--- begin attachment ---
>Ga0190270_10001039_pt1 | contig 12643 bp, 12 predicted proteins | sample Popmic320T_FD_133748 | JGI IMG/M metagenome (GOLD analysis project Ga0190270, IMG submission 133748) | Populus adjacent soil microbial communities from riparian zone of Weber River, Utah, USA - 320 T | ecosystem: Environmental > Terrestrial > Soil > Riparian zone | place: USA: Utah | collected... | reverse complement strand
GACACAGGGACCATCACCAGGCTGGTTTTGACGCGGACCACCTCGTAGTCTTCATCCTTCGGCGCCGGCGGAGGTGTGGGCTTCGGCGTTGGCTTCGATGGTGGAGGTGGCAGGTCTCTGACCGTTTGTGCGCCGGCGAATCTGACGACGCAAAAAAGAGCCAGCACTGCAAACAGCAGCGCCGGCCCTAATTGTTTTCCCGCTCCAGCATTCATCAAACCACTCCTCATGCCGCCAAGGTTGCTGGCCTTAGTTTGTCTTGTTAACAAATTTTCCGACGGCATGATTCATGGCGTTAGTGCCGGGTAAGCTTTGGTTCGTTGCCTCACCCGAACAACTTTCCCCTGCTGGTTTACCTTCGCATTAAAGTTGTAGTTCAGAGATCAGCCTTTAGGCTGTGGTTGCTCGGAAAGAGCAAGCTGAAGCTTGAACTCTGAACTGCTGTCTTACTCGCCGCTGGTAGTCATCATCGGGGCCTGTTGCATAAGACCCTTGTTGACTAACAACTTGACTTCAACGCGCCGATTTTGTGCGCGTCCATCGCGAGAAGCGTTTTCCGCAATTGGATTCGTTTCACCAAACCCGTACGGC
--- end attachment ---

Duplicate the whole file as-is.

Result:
>Ga0190270_10001039_pt1 | contig 12643 bp, 12 predicted proteins | sample Popmic320T_FD_133748 | JGI IMG/M metagenome (GOLD analysis project Ga0190270, IMG submission 133748) | Populus adjacent soil microbial communities from riparian zone of Weber River, Utah, USA - 320 T | ecosystem: Environmental > Terrestrial > Soil > Riparian zone | place: USA: Utah | collected... | reverse complement strand
GACACAGGGACCATCACCAGGCTGGTTTTGACGCGGACCACCTCGTAGTCTTCATCCTTCGGCGCCGGCGGAGGTGTGGGCTTCGGCGTTGGCTTCGATGGTGGAGGTGGCAGGTCTCTGACCGTTTGTGCGCCGGCGAATCTGACGACGCAAAAAAGAGCCAGCACTGCAAACAGCAGCGCCGGCCCTAATTGTTTTCCCGCTCCAGCATTCATCAAACCACTCCTCATGCCGCCAAGGTTGCTGGCCTTAGTTTGTCTTGTTAACAAATTTTCCGACGGCATGATTCATGGCGTTAGTGCCGGGTAAGCTTTGGTTCGTTGCCTCACCCGAACAACTTTCCCCTGCTGGTTTACCTTCGCATTAAAGTTGTAGTTCAGAGATCAGCCTTTAGGCTGTGGTTGCTCGGAAAGAGCAAGCTGAAGCTTGAACTCTGAACTGCTGTCTTACTCGCCGCTGGTAGTCATCATCGGGGCCTGTTGCATAAGACCCTTGTTGACTAACAACTTGACTTCAACGCGCCGATTTTGTGCGCGTCCATCGCGAGAAGCGTTTTCCGCAATTGGATTCGTTTCACCAAACCCGTACGGC